The need of Scrum isn't to complete every story at the end of every sprint. In fact, that might not happen, especially early in a project when you are still settling on a velocity. The idea is to have a potentially shippable (working, tested, and documented) product that adds business value to the customer at the end of every iteration.
The first thing to do is to improve your definition of done. Done should mean that the story is complete. That means it has been designed, implemented, unit tested, integrated and passed system and acceptance tests. When a story is done, that means the feature or capability that the store represents is ready for delivery to the customer. The Scrum Alliance has some articles on what a good definition of done looks like, how to know when you are done with a story, and a methodology for creating a good definition of done.
Next, you should probably begin to work on your estimation and planning. It shouldn't be a continual struggle to incorporate the stories into each release. It begins with having appropriate and accurate estimates as to the size of the story, which often uses story points to provide an estimation of the relative effort required to complete the story. Once you have estimates, you need to use these estimates to plan. If you find yourself finishing 10 story points every sprint, don't pull more than 10 story points into the next sprint. If you pulled 10 story points into one sprint, but only finished 8 of them, only include 8 in the next sprint. If you finish early, you can either pull in more story points or use the additional time to reduce technical debt by refactoring, writing new automated tests, or improving existing tests (as a few examples).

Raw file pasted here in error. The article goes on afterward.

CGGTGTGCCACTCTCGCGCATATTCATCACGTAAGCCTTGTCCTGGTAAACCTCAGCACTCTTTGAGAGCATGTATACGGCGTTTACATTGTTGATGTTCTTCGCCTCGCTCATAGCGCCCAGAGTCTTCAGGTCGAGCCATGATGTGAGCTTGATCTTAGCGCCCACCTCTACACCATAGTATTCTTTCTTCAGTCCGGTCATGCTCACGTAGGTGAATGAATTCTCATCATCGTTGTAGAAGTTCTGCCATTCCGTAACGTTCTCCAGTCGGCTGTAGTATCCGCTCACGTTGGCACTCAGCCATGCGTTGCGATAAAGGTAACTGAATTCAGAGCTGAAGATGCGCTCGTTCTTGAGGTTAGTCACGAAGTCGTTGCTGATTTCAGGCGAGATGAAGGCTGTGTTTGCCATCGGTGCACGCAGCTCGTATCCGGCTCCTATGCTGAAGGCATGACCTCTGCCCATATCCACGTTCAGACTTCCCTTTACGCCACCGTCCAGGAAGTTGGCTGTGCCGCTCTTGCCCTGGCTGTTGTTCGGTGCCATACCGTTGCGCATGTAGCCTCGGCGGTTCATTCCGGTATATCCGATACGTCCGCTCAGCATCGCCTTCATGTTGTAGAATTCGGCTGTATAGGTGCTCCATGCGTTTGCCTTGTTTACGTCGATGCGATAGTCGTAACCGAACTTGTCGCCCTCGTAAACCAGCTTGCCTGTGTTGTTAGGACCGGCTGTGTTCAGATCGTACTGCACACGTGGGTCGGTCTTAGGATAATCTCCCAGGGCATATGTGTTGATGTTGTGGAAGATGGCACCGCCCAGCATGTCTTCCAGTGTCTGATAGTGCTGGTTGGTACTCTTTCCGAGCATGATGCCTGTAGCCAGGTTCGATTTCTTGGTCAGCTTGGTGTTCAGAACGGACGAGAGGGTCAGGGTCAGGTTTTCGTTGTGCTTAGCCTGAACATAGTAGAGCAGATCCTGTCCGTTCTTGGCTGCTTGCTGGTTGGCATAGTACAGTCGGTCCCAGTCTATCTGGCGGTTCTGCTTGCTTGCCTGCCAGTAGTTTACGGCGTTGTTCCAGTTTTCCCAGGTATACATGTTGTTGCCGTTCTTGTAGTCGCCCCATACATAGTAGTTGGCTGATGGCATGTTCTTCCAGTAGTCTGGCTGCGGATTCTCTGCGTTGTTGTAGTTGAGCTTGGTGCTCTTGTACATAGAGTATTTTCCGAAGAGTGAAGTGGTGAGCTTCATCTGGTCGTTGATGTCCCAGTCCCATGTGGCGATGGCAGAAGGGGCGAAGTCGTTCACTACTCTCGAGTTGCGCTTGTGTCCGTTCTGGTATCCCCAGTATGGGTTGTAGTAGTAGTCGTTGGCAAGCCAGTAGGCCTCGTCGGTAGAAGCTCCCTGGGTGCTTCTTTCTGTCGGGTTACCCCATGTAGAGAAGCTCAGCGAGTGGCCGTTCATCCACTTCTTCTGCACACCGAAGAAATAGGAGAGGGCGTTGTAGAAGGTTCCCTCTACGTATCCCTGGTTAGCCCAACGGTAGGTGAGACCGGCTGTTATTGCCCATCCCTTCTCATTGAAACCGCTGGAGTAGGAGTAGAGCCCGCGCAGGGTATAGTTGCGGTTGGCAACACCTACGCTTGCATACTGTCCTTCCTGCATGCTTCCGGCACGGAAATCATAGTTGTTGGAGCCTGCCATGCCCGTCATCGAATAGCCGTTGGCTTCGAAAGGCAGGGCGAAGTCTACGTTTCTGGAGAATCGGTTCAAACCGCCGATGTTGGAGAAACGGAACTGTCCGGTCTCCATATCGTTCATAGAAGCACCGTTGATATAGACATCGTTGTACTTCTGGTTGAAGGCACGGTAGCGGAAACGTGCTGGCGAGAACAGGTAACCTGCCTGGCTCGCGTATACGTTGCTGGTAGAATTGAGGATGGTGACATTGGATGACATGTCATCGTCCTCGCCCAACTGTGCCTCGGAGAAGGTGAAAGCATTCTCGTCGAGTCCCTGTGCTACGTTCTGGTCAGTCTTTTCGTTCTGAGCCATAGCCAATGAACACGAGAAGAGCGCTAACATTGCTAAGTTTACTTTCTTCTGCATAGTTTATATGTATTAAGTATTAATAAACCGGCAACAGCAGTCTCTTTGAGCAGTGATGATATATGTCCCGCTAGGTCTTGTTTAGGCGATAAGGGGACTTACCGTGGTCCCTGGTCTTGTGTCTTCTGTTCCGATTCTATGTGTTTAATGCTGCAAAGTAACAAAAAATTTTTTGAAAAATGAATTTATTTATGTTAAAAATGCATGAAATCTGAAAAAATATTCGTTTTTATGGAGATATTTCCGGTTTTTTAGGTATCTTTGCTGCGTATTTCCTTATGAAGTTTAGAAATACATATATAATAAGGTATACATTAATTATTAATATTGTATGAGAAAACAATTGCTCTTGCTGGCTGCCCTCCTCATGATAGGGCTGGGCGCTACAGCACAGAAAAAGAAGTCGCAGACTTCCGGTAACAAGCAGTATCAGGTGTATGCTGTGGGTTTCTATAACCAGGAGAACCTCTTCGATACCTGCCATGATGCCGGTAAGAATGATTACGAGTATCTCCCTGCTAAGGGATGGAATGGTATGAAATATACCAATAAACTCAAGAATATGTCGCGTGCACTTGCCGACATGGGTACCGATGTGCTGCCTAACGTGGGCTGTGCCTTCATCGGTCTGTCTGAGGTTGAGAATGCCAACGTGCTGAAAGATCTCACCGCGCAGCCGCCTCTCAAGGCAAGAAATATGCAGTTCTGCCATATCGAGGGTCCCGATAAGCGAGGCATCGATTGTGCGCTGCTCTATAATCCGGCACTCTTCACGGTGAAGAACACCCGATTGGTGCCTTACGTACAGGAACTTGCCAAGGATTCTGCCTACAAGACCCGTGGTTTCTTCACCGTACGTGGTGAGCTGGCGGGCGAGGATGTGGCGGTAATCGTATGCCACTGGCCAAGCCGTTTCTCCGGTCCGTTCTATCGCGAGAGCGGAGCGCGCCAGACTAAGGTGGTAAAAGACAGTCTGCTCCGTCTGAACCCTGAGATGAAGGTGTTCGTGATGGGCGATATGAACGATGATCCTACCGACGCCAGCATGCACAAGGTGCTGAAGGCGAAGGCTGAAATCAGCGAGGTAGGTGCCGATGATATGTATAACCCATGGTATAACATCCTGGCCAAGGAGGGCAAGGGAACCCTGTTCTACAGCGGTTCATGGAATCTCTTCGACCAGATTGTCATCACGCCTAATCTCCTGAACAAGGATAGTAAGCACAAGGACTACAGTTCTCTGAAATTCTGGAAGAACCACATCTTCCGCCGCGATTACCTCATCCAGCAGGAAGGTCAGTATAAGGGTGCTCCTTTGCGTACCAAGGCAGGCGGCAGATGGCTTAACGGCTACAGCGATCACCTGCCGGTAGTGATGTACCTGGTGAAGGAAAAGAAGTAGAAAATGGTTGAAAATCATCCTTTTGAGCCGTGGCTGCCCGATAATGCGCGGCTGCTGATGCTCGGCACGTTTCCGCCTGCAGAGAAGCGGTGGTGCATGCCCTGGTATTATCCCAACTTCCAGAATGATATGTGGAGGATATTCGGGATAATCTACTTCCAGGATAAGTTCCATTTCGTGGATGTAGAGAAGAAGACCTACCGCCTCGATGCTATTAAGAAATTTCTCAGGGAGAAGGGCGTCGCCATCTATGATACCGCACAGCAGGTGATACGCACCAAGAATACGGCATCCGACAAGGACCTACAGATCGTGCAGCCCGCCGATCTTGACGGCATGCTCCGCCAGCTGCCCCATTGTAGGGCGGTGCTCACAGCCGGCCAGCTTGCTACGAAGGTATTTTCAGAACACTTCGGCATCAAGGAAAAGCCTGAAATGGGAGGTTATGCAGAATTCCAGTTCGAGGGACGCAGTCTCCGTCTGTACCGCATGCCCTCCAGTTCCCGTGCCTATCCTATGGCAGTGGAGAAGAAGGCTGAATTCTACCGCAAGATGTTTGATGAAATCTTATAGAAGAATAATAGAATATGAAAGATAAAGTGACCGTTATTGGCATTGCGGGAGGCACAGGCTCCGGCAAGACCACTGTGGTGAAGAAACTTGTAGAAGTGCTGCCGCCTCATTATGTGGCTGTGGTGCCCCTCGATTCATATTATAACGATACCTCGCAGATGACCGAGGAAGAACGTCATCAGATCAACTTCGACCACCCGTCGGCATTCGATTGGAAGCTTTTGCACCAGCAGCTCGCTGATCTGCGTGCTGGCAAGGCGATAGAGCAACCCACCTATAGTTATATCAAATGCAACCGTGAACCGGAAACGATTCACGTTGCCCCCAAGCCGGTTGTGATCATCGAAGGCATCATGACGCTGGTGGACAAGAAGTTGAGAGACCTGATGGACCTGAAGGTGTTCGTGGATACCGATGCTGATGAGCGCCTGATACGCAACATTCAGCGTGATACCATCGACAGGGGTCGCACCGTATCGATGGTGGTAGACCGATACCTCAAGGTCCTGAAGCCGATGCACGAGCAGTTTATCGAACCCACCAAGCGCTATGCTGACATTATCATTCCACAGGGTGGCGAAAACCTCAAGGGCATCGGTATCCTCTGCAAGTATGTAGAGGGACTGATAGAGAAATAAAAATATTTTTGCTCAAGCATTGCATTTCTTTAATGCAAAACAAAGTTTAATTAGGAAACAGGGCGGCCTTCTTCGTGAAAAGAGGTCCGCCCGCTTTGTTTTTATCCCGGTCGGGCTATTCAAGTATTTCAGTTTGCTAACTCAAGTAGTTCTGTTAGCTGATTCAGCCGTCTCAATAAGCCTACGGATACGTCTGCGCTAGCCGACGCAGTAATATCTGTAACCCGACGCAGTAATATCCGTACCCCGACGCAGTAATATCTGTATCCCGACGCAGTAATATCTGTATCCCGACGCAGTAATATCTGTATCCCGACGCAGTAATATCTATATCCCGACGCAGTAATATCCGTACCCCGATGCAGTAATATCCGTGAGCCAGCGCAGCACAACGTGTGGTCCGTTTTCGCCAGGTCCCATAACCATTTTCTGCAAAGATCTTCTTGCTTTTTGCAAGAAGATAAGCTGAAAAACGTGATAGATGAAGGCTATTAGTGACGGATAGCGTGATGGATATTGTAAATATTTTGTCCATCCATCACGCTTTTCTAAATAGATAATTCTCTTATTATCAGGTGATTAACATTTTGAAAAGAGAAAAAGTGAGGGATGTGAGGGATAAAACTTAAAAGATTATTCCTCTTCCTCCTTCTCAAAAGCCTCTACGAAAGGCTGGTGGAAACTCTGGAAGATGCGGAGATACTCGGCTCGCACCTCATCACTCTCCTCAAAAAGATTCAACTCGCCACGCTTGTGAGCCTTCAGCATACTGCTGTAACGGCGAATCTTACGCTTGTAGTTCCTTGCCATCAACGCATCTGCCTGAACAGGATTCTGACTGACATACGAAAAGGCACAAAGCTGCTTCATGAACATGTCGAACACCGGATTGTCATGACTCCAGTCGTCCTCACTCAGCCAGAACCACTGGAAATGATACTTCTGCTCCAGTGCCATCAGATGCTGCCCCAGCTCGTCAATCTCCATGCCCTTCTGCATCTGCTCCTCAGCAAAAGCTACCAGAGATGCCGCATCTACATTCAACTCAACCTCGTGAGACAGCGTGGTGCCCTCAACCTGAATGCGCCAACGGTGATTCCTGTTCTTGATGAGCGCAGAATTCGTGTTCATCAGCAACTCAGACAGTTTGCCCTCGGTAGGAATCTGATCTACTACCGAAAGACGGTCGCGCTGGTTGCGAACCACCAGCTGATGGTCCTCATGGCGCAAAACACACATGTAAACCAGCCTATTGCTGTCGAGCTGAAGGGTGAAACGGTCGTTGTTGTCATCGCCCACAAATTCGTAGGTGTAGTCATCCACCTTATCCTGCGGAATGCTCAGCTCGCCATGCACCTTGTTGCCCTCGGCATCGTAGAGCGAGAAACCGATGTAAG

Rather than starting the next sprint immediately, make sure you have time for your retrospective and planning meetings. Use this as an opportunity to determine what was problematic or needs improvement, and then implement corrections for the process in future sprints.
I think that doing this will resolve some of your problems, and make others easier to fix, or at least bring out more information. Some of the problems are also related to organizational culture, such as the entire team participating in testing or not using pair programming. Eventually, you are going to want to get the entire team into testing (and other activities), since Scrum is centered around a team that has cross-functional skills. Improved estimation will also help you identify if your stories are too large. As far as pair programming - it's a non-issue, since it's not required for Scrum and might not be of use to your team.